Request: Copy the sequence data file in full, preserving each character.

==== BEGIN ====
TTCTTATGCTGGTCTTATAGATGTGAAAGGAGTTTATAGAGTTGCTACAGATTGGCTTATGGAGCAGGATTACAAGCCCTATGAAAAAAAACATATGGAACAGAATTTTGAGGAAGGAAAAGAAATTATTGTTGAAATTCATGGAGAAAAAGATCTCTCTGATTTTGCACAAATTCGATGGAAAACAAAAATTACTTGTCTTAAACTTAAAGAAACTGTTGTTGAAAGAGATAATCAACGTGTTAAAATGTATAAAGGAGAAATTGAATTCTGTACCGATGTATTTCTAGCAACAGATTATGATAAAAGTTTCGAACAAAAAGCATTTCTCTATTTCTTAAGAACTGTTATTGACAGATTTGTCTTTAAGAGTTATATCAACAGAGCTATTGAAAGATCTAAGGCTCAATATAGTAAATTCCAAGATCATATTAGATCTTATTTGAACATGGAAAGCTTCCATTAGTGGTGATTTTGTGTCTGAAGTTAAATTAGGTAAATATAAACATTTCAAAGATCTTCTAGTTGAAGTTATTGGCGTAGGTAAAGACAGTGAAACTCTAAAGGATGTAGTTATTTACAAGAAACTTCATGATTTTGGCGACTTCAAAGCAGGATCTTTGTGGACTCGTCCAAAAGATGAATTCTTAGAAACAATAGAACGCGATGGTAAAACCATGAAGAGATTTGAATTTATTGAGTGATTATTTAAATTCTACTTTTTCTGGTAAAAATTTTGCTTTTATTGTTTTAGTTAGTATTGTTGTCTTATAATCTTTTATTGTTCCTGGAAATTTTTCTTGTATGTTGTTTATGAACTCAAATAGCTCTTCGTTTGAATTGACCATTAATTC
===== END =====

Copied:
TTCTTATGCTGGTCTTATAGATGTGAAAGGAGTTTATAGAGTTGCTACAGATTGGCTTATGGAGCAGGATTACAAGCCCTATGAAAAAAAACATATGGAACAGAATTTTGAGGAAGGAAAAGAAATTATTGTTGAAATTCATGGAGAAAAAGATCTCTCTGATTTTGCACAAATTCGATGGAAAACAAAAATTACTTGTCTTAAACTTAAAGAAACTGTTGTTGAAAGAGATAATCAACGTGTTAAAATGTATAAAGGAGAAATTGAATTCTGTACCGATGTATTTCTAGCAACAGATTATGATAAAAGTTTCGAACAAAAAGCATTTCTCTATTTCTTAAGAACTGTTATTGACAGATTTGTCTTTAAGAGTTATATCAACAGAGCTATTGAAAGATCTAAGGCTCAATATAGTAAATTCCAAGATCATATTAGATCTTATTTGAACATGGAAAGCTTCCATTAGTGGTGATTTTGTGTCTGAAGTTAAATTAGGTAAATATAAACATTTCAAAGATCTTCTAGTTGAAGTTATTGGCGTAGGTAAAGACAGTGAAACTCTAAAGGATGTAGTTATTTACAAGAAACTTCATGATTTTGGCGACTTCAAAGCAGGATCTTTGTGGACTCGTCCAAAAGATGAATTCTTAGAAACAATAGAACGCGATGGTAAAACCATGAAGAGATTTGAATTTATTGAGTGATTATTTAAATTCTACTTTTTCTGGTAAAAATTTTGCTTTTATTGTTTTAGTTAGTATTGTTGTCTTATAATCTTTTATTGTTCCTGGAAATTTTTCTTGTATGTTGTTTATGAACTCAAATAGCTCTTCGTTTGAATTGACCATTAATTC